As I sat thinking of the glory days ahead, my almost liberated brain alit upon an interesting idea…a stay-cation in which I would do only what I really wanted to do for seven consecutive days and nights.
(This bit of family humor by Patra Taylor appeared in the June 2010 issue of The Charleston Mercury.
Three months of freedom begins
The morning of the last day of the school year found me counting the minutes until the final bell rang in anticipation of that glorious moment when I…ah, I mean, Benn could finally herald in the long-awaited Season of Freedom, more commonly referred in to in these parts as summer. Arriving at Benn’s school an hour early (he asked me not to be late), I sat in my vehicle along the carpool route enjoying the light breeze flowing through my open windows with delicious thoughts of nearly three whole months of not being jarred out of bed by that annoying beeping of my alarm clock dancing through my head. I knew I won’t be able to de-program myself from waking up at the same early hour as I always do, but allowing my eyes to flutter open of their own accord is a whole lot easier on certain of my vital organs. Continue reading “Stay-cation results in journey of no return”
All these years later, I’m still a dreamer. I believe our dreams are who we really are. Every one of us is a little bit rock star, a little bit astronaut, and a little bit Stanley Cup winner.
[This appeared in the July 8, 2004 edition of the Charleston Mercury.]
These boots were made for walking
I was almost a ‘60s sensation.
In the summer of ’66, I decided to form an all-girl rock band, a cutting edge idea at the time, especially for a girl of 10. I figured a generation that welcomed the Beatles, the Animals and the Rolling Stones would also be receptive to a group of pre-pubescent, relatively talent-less rockers of another sort. I was clearly ahead of my time. Continue reading “Howling dogs make for sweet summer dreams”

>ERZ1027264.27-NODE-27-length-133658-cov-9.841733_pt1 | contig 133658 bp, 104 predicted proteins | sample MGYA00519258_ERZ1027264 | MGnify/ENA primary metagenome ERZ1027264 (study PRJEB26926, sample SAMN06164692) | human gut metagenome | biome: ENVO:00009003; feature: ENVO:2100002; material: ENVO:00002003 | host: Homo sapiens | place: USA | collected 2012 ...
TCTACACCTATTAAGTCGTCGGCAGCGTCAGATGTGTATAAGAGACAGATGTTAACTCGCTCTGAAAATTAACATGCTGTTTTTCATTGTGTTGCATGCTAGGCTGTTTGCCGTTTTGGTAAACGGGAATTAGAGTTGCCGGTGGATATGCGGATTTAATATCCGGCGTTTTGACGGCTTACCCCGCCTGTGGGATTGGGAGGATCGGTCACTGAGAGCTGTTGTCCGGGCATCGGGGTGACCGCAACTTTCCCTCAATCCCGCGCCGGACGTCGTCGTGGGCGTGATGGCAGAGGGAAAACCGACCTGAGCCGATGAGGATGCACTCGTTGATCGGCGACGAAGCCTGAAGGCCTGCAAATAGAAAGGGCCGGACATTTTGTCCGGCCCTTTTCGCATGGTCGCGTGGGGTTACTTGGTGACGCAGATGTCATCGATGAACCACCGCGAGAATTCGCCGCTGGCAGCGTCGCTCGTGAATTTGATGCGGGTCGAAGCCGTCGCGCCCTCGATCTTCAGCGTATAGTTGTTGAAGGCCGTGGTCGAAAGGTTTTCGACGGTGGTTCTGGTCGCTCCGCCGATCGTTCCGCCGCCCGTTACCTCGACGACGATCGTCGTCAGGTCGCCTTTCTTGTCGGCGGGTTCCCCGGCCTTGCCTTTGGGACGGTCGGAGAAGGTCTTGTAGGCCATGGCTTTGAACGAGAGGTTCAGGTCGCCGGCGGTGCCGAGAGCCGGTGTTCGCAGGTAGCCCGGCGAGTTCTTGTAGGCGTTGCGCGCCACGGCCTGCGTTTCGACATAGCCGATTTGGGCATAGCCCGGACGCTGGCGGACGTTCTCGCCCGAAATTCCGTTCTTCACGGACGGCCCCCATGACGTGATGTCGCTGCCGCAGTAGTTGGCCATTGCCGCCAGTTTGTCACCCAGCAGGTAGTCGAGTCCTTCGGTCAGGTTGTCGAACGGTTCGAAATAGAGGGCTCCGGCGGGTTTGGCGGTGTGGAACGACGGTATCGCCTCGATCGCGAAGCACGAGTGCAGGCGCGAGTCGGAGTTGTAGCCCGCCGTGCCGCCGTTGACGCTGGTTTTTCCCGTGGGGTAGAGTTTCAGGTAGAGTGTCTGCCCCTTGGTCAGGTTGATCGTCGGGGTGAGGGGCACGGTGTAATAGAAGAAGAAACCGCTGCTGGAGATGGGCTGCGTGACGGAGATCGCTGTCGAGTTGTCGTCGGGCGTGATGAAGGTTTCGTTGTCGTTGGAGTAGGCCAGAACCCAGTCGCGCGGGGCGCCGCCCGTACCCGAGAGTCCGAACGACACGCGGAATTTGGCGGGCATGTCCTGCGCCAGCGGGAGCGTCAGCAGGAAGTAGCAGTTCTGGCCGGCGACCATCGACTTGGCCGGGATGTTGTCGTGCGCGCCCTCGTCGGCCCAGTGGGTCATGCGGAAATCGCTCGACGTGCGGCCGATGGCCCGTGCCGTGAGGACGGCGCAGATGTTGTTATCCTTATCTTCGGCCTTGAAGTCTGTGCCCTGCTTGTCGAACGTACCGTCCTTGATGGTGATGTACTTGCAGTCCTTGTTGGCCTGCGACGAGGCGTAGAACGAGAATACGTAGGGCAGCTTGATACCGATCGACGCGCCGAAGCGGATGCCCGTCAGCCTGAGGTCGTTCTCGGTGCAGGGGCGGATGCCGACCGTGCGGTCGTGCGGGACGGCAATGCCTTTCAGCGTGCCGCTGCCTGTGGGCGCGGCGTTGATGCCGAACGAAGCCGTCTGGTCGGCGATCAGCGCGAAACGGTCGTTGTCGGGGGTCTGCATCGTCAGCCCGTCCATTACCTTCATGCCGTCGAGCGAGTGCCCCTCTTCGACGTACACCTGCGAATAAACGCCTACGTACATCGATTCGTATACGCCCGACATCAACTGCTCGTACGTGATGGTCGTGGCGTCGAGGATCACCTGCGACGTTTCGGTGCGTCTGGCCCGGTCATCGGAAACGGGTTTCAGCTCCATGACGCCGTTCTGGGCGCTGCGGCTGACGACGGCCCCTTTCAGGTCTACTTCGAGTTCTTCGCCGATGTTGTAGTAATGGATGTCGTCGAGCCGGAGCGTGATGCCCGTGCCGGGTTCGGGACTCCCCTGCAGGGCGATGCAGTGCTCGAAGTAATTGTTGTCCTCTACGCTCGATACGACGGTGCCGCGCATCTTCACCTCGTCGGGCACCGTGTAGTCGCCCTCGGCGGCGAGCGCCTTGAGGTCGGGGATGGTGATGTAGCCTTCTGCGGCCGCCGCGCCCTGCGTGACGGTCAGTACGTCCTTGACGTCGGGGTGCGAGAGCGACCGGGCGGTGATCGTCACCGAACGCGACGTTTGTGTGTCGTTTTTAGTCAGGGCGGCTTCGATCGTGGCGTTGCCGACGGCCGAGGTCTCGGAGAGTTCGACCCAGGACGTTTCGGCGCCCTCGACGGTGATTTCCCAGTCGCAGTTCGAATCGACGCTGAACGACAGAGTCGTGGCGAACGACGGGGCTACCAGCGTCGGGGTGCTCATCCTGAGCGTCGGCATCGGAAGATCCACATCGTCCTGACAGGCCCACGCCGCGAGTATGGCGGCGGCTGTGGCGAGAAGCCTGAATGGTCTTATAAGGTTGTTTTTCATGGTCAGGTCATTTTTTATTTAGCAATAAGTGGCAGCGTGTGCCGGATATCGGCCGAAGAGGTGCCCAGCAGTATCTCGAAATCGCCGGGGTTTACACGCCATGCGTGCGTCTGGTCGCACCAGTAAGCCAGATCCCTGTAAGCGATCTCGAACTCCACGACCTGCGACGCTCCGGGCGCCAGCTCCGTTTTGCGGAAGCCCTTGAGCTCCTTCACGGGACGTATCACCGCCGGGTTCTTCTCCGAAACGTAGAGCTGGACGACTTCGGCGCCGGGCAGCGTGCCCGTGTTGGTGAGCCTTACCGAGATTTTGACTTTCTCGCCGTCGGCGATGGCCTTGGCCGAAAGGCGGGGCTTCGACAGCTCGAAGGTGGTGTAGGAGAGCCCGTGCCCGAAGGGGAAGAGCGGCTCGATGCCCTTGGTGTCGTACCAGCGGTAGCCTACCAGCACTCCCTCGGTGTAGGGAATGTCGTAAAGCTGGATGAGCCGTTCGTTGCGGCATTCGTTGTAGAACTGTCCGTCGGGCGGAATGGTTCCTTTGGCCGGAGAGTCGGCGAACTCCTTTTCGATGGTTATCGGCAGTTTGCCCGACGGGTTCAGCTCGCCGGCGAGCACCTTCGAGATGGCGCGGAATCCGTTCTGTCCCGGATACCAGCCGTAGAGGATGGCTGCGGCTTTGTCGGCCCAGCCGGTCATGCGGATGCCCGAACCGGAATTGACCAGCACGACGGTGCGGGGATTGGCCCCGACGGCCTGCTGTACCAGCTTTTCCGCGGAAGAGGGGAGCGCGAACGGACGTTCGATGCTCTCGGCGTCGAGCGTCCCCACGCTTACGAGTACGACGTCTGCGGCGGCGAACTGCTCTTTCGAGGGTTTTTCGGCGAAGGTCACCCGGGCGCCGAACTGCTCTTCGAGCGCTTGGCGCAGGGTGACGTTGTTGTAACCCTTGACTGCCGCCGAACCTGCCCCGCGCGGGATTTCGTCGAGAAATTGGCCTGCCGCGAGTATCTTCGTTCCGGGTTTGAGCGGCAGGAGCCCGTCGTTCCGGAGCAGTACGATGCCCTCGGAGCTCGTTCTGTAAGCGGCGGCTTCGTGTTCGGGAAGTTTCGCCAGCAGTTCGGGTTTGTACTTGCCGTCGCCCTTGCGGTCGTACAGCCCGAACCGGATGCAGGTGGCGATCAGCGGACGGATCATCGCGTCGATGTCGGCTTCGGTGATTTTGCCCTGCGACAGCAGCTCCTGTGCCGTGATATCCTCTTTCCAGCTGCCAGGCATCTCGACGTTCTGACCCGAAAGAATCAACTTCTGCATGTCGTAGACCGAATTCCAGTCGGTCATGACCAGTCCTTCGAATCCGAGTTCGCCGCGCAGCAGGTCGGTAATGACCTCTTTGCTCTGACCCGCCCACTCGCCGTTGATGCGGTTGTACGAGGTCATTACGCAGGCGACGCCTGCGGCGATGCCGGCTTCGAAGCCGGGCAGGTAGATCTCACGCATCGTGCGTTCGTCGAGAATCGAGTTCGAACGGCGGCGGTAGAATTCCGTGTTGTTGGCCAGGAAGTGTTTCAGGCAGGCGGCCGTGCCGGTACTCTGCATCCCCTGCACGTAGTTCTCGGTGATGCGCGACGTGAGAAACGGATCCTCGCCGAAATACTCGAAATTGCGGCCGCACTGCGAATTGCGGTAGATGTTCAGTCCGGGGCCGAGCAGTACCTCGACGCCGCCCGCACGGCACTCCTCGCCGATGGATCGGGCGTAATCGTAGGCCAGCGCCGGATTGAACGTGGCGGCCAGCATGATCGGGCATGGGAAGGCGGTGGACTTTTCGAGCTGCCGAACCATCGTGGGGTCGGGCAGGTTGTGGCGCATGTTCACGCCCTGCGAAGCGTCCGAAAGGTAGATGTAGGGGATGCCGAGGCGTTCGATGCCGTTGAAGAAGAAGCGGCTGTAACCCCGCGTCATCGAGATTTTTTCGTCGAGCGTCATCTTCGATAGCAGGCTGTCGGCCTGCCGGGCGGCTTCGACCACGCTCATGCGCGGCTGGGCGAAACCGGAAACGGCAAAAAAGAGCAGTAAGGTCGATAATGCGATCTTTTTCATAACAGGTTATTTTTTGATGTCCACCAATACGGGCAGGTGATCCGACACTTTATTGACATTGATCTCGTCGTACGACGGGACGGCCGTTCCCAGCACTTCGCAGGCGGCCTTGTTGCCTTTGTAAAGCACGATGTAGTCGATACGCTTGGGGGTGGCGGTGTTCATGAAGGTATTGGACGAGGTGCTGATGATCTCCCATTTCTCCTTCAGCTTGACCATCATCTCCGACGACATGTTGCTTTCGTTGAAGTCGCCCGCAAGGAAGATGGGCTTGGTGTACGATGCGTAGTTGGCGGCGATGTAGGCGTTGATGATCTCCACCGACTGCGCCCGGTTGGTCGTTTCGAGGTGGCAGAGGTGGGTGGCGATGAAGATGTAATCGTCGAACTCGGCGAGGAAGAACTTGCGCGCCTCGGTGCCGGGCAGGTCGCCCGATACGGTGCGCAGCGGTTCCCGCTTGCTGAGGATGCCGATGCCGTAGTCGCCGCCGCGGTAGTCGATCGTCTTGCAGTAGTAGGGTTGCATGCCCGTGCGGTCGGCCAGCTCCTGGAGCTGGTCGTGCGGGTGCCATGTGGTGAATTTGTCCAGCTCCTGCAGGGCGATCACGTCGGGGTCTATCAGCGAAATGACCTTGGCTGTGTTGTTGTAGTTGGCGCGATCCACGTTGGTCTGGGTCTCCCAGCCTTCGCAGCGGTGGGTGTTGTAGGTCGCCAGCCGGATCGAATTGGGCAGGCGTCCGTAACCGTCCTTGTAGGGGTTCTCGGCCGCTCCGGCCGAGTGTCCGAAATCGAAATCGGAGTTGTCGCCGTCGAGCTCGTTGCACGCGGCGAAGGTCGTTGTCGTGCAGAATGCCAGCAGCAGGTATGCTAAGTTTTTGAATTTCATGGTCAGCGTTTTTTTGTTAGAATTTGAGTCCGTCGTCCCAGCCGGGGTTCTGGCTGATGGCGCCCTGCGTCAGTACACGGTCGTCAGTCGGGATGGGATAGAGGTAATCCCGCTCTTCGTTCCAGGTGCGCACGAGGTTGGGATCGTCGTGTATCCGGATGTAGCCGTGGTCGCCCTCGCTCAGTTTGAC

I wondered silently if I’d remembered to take my Metamucil that morning, and if McDonald’s would do for our graduation dinner.
[As our son, Benn, was graduating kindergarten, my husband and I had no idea that one day he would be an enthusiastic agricultural student at Clemson University, racking up 4.0 averages during his first four semesters. And where did he get his love of farming? (Don’t look at me.) From Arnold Ziffel, of course.]
Green Acres is the Place to Be
As the dog days of summer overtake me, I like to reflect on the pleasant, yet unusual way my summer began – at a kindergarten graduation. Participating in the pomp and circumstance of five- and six-year-olds engaged in their last hurray of innocence is an activity enjoyed mainly by young, enthusiastic parents, and wise, seasoned grandparents. Continue reading “A game of Beat the Clock and a kiss goodnight”
More recently I realized that I had, in fact, constructed an enormous Rube Goldberg of self delusion regarding the exact number of years that have passed since my birth.
Here’s more family humor from one of the Charleston Mercury columnists, Patra Taylor.
Me! One of the beautiful people
I spent spring break in South Florida with the beautiful people.
At this point, the accomplished storyteller should be waxing poetic about the exploits of her college break (sadly, only one) spent in sunny Florida in order to move the storyline forward. While I would love to re-live those few short days on the beach in Fort Lauderdale, and embellish my memories enough to make them worth reading about, I fear pushing the rewind button on that coming-of-age period in my life would trigger enough specifics to flash the approximate date of that trip across my conscious mind causing me to be just one spontaneous subtraction problem away from inadvertently recalling my current age, rounded to the nearest year. I’m pretty good at math, so I’ve decided not to go there. Continue reading “Doing the funky chicken comes of age”
Mandatory science fairs and their evil spawn, science projects, are the scourge of parenthood brought on by the “Sputnik scare.” They should have been banned, like nuclear proliferation, at the end of the Cold War.
Here’s a bit of family humor by one of the Charleston Mercury columnists, Patra Taylor.
How many ant farms does it take?
It’s been weeks since Punxsutawney Phil poked his sleepy little head out of his burrow, spied something dark and ominous, and darted back to his comfy featherbed to wile away another six weeks of winter. Most people believe Phil was frightened by his own shadow. I have a different theory. Continue reading “Science fair draws cynical parents closer to nature”